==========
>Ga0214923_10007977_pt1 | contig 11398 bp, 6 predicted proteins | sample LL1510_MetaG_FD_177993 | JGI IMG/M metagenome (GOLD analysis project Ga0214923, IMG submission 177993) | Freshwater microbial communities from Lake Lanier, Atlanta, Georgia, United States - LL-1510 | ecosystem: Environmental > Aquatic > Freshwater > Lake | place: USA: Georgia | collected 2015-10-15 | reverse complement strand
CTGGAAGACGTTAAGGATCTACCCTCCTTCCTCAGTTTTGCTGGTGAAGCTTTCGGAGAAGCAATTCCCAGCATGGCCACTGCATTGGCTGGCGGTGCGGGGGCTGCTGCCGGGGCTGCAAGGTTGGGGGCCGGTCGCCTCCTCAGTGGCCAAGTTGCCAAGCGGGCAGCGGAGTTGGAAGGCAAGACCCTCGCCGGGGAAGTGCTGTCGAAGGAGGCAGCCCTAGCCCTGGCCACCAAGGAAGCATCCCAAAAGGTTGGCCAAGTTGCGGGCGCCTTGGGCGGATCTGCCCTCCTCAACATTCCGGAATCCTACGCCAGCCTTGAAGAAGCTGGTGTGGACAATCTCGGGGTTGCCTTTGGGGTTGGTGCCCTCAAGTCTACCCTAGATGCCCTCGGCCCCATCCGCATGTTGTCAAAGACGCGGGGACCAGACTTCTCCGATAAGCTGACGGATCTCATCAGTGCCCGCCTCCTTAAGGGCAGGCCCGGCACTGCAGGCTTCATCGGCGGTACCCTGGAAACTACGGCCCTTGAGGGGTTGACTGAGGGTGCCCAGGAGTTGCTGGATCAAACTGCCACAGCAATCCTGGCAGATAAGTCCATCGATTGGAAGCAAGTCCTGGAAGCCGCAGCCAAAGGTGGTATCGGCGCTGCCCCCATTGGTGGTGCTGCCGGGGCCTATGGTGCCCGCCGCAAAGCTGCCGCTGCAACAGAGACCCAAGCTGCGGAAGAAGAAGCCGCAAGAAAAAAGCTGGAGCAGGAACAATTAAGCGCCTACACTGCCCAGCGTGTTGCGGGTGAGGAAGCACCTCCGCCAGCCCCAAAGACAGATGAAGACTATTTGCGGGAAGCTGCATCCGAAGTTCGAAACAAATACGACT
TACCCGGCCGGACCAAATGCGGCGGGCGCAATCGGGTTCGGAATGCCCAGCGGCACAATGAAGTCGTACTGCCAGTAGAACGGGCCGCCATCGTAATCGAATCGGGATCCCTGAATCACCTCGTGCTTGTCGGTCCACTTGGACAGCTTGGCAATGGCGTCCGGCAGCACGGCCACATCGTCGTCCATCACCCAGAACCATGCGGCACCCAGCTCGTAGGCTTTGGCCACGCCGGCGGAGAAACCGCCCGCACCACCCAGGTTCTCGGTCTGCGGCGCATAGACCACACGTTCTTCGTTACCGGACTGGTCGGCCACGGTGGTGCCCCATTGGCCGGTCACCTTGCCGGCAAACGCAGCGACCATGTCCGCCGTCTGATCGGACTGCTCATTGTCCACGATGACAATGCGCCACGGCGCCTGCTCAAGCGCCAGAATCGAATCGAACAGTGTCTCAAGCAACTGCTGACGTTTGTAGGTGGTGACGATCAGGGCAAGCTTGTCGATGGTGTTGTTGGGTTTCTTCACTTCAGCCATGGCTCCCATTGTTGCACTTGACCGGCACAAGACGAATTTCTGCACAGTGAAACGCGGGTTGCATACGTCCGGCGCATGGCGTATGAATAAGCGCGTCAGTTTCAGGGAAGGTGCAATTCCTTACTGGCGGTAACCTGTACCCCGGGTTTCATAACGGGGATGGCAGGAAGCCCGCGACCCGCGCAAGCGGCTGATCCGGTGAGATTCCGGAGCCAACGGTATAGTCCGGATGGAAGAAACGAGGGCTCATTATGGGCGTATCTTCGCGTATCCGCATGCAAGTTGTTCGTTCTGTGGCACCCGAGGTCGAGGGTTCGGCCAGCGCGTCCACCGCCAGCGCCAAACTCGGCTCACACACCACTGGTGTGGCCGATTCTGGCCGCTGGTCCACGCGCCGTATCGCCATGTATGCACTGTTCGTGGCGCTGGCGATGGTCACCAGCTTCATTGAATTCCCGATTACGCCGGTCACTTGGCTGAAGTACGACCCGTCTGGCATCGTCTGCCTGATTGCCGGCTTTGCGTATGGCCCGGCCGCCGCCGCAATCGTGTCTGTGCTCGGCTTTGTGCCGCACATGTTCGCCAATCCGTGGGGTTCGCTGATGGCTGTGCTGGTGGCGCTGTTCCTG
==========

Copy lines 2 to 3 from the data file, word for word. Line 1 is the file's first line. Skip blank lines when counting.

CTGGAAGACGTTAAGGATCTACCCTCCTTCCTCAGTTTTGCTGGTGAAGCTTTCGGAGAAGCAATTCCCAGCATGGCCACTGCATTGGCTGGCGGTGCGGGGGCTGCTGCCGGGGCTGCAAGGTTGGGGGCCGGTCGCCTCCTCAGTGGCCAAGTTGCCAAGCGGGCAGCGGAGTTGGAAGGCAAGACCCTCGCCGGGGAAGTGCTGTCGAAGGAGGCAGCCCTAGCCCTGGCCACCAAGGAAGCATCCCAAAAGGTTGGCCAAGTTGCGGGCGCCTTGGGCGGATCTGCCCTCCTCAACATTCCGGAATCCTACGCCAGCCTTGAAGAAGCTGGTGTGGACAATCTCGGGGTTGCCTTTGGGGTTGGTGCCCTCAAGTCTACCCTAGATGCCCTCGGCCCCATCCGCATGTTGTCAAAGACGCGGGGACCAGACTTCTCCGATAAGCTGACGGATCTCATCAGTGCCCGCCTCCTTAAGGGCAGGCCCGGCACTGCAGGCTTCATCGGCGGTACCCTGGAAACTACGGCCCTTGAGGGGTTGACTGAGGGTGCCCAGGAGTTGCTGGATCAAACTGCCACAGCAATCCTGGCAGATAAGTCCATCGATTGGAAGCAAGTCCTGGAAGCCGCAGCCAAAGGTGGTATCGGCGCTGCCCCCATTGGTGGTGCTGCCGGGGCCTATGGTGCCCGCCGCAAAGCTGCCGCTGCAACAGAGACCCAAGCTGCGGAAGAAGAAGCCGCAAGAAAAAAGCTGGAGCAGGAACAATTAAGCGCCTACACTGCCCAGCGTGTTGCGGGTGAGGAAGCACCTCCGCCAGCCCCAAAGACAGATGAAGACTATTTGCGGGAAGCTGCATCCGAAGTTCGAAACAAATACGACT
TACCCGGCCGGACCAAATGCGGCGGGCGCAATCGGGTTCGGAATGCCCAGCGGCACAATGAAGTCGTACTGCCAGTAGAACGGGCCGCCATCGTAATCGAATCGGGATCCCTGAATCACCTCGTGCTTGTCGGTCCACTTGGACAGCTTGGCAATGGCGTCCGGCAGCACGGCCACATCGTCGTCCATCACCCAGAACCATGCGGCACCCAGCTCGTAGGCTTTGGCCACGCCGGCGGAGAAACCGCCCGCACCACCCAGGTTCTCGGTCTGCGGCGCATAGACCACACGTTCTTCGTTACCGGACTGGTCGGCCACGGTGGTGCCCCATTGGCCGGTCACCTTGCCGGCAAACGCAGCGACCATGTCCGCCGTCTGATCGGACTGCTCATTGTCCACGATGACAATGCGCCACGGCGCCTGCTCAAGCGCCAGAATCGAATCGAACAGTGTCTCAAGCAACTGCTGACGTTTGTAGGTGGTGACGATCAGGGCAAGCTTGTCGATGGTGTTGTTGGGTTTCTTCACTTCAGCCATGGCTCCCATTGTTGCACTTGACCGGCACAAGACGAATTTCTGCACAGTGAAACGCGGGTTGCATACGTCCGGCGCATGGCGTATGAATAAGCGCGTCAGTTTCAGGGAAGGTGCAATTCCTTACTGGCGGTAACCTGTACCCCGGGTTTCATAACGGGGATGGCAGGAAGCCCGCGACCCGCGCAAGCGGCTGATCCGGTGAGATTCCGGAGCCAACGGTATAGTCCGGATGGAAGAAACGAGGGCTCATTATGGGCGTATCTTCGCGTATCCGCATGCAAGTTGTTCGTTCTGTGGCACCCGAGGTCGAGGGTTCGGCCAGCGCGTCCACCGCCAGCGCCAAACTCGGCTCACACACCACTGGTGTGGCCGATTCTGGCCGCTGGTCCACGCGCCGTATCGCCATGTATGCACTGTTCGTGGCGCTGGCGATGGTCACCAGCTTCATTGAATTCCCGATTACGCCGGTCACTTGGCTGAAGTACGACCCGTCTGGCATCGTCTGCCTGATTGCCGGCTTTGCGTATGGCCCGGCCGCCGCCGCAATCGTGTCTGTGCTCGGCTTTGTGCCGCACATGTTCGCCAATCCGTGGGGTTCGCTGATGGCTGTGCTGGTGGCGCTGTTCCTG